New Australian Prime Minister Anthony Albanese is a self-declared critic of Israel whose Labor Party has called for recognition of a Palestinian state.
Albanese, who won Saturday’s election, has said he is “very critical of a lot of Israel’s policies” and a “strong advocate of justice for Palestinians.” He has called Israel an “oppressor” and accused it of collective punishment against Palestinians.
Earlier this month, however, Albanese said, “Israel will have Australia’s friendship and support” from a Labor government.
“Labor’s national platform makes clear the desire of the conference to recognize Palestine as a state while acknowledging this will ultimately be a matter for a future Labor government,” Albanese told The Australian Jewish News ahead of the election. “The only way that a two-state solution can be achieved is through a negotiated outcome between the two parties.”
Albanese also said he is “passionate” about opposing the boycott Israel movement.
“Whenever asked about BDS I have been totally consistent in my opposition to it,” he stated, using the initials of the anti-Israel Boycott, Divestment and Sanctions movement.
Last year, Queensland’s Labor branch passed a resolution accusing Israel of ethnically cleansing Palestinians. Labor politician Penny Wong, likely to be Australia’s next foreign minister, said the resolution “will not advance peace.”
Prime Minister Naftali Bennett congratulated Albanese on his election victory.
“Israel and Australia are close friends and I look forward to working together with [Albanese] to deepen that friendship and strengthen the bond between our nations,” he tweeted.
Bennett also thanked previous Australian prime minister Scott Morrison “for being a good friend and a valuable partner.”
Morrison was very friendly to Israel, with his government recognizing western Jerusalem as Israel’s capital, listing Hezbollah in its entirety as a terrorist organization and adopting the International Holocaust Remembrance Alliance definition of Antisemitism.
Among other pro-Israel figures voted out of office were MP Dave Sharma, former ambassador to Israel; Josh Frydenberg, Australia’s first Jewish treasurer; and Eric Abetz, chairman of the Australia-Israel Parliamentary Friendship Group.
The Australian Jewish Association stated that “many in the Jewish community will be upset with the results of the recent election.”
“Some of the people elected are on record as making extreme anti-Israel comments, including the new prime minister,” the AJA stated. “Some of the new members may have crossed the line into antisemitism, and the fact that this doesn’t seem to have affected their vote is concerning.”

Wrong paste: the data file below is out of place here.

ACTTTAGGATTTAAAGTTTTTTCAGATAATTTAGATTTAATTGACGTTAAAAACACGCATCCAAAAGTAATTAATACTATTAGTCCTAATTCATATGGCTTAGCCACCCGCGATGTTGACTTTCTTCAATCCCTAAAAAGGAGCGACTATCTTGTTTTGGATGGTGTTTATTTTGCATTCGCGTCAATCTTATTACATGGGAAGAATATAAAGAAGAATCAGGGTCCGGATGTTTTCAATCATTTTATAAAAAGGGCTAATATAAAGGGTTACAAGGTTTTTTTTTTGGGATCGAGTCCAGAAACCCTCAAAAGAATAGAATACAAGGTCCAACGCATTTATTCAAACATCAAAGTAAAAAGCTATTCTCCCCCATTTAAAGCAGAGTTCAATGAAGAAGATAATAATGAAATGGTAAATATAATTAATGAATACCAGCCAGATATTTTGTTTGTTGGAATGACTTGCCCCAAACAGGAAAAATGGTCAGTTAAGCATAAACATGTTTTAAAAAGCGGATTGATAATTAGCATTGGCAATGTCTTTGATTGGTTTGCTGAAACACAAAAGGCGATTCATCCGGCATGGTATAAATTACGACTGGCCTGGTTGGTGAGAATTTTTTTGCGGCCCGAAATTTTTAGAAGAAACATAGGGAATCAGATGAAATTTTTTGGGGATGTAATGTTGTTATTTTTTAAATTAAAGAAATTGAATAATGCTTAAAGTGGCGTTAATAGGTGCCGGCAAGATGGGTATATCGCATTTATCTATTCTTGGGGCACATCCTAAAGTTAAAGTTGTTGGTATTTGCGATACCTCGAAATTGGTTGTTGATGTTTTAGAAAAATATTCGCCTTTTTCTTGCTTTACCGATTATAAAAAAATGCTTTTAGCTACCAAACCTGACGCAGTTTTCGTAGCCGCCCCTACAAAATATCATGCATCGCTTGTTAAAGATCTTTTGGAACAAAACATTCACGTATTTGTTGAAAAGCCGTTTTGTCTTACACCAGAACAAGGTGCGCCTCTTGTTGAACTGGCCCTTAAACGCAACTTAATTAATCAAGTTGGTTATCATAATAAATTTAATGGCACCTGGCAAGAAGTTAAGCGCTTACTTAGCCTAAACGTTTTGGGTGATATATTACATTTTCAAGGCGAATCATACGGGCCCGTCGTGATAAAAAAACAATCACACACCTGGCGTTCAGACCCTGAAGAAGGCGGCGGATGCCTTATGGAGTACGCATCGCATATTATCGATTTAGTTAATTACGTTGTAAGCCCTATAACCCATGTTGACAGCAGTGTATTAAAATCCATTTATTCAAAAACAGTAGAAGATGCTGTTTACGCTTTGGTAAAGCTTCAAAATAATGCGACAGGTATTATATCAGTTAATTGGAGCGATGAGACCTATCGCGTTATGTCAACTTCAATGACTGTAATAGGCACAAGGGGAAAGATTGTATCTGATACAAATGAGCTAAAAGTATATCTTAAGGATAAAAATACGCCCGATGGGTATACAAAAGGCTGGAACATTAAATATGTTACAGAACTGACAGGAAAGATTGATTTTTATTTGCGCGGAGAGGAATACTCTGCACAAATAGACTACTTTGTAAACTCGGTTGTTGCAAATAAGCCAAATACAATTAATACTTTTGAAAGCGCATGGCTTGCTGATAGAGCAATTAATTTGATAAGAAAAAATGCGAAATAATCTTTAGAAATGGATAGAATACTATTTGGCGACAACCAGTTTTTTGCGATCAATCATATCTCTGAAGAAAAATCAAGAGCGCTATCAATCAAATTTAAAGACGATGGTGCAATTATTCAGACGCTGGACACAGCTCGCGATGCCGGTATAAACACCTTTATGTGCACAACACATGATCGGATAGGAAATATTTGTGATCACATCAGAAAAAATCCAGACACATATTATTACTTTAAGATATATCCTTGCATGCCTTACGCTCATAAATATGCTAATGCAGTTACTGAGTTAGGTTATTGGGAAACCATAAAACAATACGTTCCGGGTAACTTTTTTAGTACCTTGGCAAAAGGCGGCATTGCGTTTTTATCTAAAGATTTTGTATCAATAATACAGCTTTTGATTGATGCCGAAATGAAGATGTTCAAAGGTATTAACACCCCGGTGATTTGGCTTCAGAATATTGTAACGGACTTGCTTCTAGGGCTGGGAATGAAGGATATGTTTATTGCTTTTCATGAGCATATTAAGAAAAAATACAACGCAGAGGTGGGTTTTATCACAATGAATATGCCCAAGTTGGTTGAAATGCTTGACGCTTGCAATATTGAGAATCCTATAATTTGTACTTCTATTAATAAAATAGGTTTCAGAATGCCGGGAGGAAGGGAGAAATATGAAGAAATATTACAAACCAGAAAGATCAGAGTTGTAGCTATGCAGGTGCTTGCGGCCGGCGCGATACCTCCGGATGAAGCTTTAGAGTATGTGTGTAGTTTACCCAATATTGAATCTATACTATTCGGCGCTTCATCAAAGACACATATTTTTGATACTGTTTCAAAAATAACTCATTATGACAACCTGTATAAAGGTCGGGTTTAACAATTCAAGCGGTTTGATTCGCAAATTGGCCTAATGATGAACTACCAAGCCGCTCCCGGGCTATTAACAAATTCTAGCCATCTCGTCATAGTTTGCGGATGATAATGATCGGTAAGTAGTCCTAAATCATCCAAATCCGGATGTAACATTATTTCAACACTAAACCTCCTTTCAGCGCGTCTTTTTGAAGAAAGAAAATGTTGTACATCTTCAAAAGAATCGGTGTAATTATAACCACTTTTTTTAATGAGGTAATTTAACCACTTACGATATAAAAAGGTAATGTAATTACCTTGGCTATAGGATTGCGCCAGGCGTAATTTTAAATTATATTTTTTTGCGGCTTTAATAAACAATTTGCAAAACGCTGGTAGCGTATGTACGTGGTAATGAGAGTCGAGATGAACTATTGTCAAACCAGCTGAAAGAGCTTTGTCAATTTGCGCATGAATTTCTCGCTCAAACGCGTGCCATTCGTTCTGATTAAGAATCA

The AJA said it plans to fight against recognition of a Palestinian state, as well as a possible change in voting patterns at the UN and foreign aid for “problematic UN and Arab Palestinian organizations,” among other potential challenges to the new government.
At the same time, the AJA said it is “committed to working with reasonable voices in the Labor Party in order to protect the interests of our members, the Jewish community and Israel.”
The AJA also noted with concern the growth in support for the Greens, Australia’s only political party to have rejected the IHRA definition of antisemitism.
Arsen Ostrovsky, an Israeli-Australian commentator on Middle East affairs, said the Morrison government set the “gold standard for support of Israel.”
“Israel truly could not have asked for a better friend or ally, who understood the geo-strategic position the Jewish state found itself in and the shared values and history that bind the two nations,” he said.
Ostrovsky expressed concern that the bipartisan support Israel enjoyed in Australia for many years might be in decline.
“The Australian Labor Party is not Jeremy Corbyn’s Labour Party [in the UK], and whilst there is solid support for Israel at the top level, there will likely be considerable pressure to water this down in the rank and file,” Ostrovsky stated. “I expect you will begin to see more abstentions at the UN and pressure on Israel to make further concessions.”
Zionist Federation of Australia president Jeremy Leibler said, “Labor has always been a great friend of the Australian Jewish community and an integral part of the bipartisan consensus on Israel. Mr. Albanese is committed to the Australia-Israel relationship, and to a negotiated, peaceful and democratic two-state outcome to the Israeli–Palestinian conflict. These are priorities shared by the Australian Jewish community, and we look forward to working closely with Mr. Albanese and his government.”